In 2010, about 3.3 million reports were made to child protective services
regarding the safety and well-being of approximately 5.9 million children,
according to the U.S. Department of Health and Human Services. Of these
reports, 1,560 children died due to child abuse or neglect. When a child
does not receive the love, nurturing or basic necessities they need to
prosper; the lifelong effects can be detrimental to their physical, psychological,
and/or behavioral health.
Child abuse and neglect most often takes place in the home at the hands
of someone the child knows well, such as a parent, relative, babysitter
or friend of the family.
There are many factors that relate to an increased risk of child abuse
and neglect. Some risk factors include young mothers and fathers who are
unprepared for the responsibilities of raising a child, single parents
with little support and families placed under stress by poverty, divorce
or a child’s disability. Many of these factors, combined with the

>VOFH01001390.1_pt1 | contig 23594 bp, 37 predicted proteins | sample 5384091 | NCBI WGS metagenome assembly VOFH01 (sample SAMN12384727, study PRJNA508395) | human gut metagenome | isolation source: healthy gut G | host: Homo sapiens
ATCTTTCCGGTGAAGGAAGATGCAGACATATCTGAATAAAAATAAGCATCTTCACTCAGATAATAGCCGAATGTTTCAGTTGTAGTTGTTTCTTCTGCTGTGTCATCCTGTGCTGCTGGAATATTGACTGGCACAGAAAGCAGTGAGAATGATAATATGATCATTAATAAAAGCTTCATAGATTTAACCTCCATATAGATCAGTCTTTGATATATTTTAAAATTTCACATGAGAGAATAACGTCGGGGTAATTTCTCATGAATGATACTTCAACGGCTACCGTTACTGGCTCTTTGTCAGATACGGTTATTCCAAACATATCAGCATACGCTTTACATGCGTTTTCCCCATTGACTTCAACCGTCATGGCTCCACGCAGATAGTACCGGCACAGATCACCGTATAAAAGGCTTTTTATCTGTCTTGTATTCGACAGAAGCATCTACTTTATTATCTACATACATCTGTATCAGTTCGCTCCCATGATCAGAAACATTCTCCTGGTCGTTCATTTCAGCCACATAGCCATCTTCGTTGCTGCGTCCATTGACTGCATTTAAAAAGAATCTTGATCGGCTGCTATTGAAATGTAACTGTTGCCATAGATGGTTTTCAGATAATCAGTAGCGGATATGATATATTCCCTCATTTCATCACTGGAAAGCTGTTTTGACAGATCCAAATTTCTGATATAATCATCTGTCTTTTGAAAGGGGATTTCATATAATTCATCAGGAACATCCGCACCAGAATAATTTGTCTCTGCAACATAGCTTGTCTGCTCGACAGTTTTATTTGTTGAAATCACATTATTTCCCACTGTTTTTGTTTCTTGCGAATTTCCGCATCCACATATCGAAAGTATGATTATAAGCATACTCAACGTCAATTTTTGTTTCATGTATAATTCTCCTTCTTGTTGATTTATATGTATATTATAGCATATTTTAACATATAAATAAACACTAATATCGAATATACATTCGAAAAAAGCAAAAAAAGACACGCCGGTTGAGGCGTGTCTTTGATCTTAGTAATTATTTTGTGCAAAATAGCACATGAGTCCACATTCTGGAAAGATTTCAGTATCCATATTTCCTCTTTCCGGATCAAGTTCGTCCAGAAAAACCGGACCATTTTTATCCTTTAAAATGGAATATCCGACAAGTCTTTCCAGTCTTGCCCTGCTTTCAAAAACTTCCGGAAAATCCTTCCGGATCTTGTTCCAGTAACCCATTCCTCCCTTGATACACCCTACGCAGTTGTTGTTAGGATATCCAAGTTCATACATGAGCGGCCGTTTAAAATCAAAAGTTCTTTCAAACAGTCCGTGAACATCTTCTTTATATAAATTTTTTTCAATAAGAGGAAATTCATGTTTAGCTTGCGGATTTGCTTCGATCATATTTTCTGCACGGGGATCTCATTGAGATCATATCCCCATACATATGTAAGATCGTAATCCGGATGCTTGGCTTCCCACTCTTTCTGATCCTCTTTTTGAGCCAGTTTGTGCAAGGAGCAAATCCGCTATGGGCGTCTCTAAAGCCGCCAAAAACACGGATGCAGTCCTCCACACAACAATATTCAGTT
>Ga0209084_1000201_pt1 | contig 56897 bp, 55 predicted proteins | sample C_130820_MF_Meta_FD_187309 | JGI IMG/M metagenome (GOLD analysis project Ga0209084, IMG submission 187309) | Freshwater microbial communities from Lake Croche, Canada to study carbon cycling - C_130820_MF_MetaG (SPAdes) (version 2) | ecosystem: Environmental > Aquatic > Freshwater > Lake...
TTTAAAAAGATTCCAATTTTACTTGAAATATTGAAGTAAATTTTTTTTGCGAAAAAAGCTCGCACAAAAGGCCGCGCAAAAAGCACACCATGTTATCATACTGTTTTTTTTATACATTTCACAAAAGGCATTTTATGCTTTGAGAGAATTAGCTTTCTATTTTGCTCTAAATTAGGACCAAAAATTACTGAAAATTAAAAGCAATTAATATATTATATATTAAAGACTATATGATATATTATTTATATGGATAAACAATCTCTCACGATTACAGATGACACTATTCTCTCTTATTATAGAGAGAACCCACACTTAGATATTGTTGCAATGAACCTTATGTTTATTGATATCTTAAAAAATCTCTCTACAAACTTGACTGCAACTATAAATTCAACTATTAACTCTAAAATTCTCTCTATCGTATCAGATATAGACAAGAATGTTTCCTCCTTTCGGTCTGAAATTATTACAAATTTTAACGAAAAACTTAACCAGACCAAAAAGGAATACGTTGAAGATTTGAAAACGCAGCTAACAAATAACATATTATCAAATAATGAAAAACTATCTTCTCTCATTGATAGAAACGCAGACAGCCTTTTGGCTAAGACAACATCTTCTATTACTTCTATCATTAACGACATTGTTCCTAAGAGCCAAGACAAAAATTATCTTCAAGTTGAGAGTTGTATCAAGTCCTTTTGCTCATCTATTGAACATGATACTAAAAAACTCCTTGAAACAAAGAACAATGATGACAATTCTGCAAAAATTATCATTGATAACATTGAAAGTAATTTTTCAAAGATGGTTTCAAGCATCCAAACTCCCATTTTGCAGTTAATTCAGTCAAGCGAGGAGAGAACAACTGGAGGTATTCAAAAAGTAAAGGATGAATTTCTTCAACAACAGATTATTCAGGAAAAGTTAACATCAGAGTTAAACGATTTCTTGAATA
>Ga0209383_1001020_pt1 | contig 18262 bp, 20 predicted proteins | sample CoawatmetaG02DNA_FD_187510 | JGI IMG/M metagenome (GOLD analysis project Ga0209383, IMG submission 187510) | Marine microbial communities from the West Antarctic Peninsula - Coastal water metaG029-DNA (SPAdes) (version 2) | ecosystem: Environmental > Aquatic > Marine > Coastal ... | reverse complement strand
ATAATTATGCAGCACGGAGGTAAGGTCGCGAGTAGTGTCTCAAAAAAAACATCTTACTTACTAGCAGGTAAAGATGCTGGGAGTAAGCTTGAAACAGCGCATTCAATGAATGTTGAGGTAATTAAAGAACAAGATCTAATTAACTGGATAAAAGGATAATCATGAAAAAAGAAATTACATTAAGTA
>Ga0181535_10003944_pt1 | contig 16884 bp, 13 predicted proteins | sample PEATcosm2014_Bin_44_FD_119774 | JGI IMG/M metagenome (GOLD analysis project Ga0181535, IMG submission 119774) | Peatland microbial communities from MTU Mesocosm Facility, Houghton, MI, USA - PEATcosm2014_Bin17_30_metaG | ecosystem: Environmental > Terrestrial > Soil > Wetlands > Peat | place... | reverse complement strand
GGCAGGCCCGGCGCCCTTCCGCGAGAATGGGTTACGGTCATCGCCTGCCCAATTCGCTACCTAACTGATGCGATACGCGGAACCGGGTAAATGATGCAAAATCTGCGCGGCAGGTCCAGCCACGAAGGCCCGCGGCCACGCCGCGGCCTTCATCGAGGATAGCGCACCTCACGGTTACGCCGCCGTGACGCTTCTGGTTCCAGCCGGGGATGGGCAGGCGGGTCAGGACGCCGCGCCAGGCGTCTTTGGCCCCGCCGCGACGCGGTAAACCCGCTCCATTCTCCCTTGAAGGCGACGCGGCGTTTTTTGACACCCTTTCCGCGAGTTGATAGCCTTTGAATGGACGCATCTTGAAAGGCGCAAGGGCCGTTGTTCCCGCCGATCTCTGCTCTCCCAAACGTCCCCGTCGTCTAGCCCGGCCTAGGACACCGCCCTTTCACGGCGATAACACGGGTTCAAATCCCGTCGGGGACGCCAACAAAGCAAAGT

stress of raising a child, can result in well-meaning parents causing
their children harm or neglecting their needs.
Being able to spot the warning signs is the first step in helping a child
you suspect is being abused. Below are warning signs and symptoms to look
for provided by childwelfare.gov:
- Signs of malnutrition.
- Poor hygiene.
- Unattended physical or mental problems.
- Extremes in behavior, ranging from overly aggressive to overly passive.
- Delayed physical, emotional, or intellectual development.
- Pain, bleeding, redness, or swelling in anal or genital area.
- Age-inappropriate sexual play with toys, self, or others.
- Age-inappropriate sex knowledge.
- Unexplained bruises or welts.
- Child appears frightened or a parent or caregiver.
If you suspect that a child is being abused or neglected you must report
what you know to your county’s Department of Social Services, you
may be the one that saves the child’s life. The number for Catawba
County DSS is 828/695-5600. You can also call the ChildHelp National Child
Abuse Hotline at 800/4-A-CHILD (800/422-4453).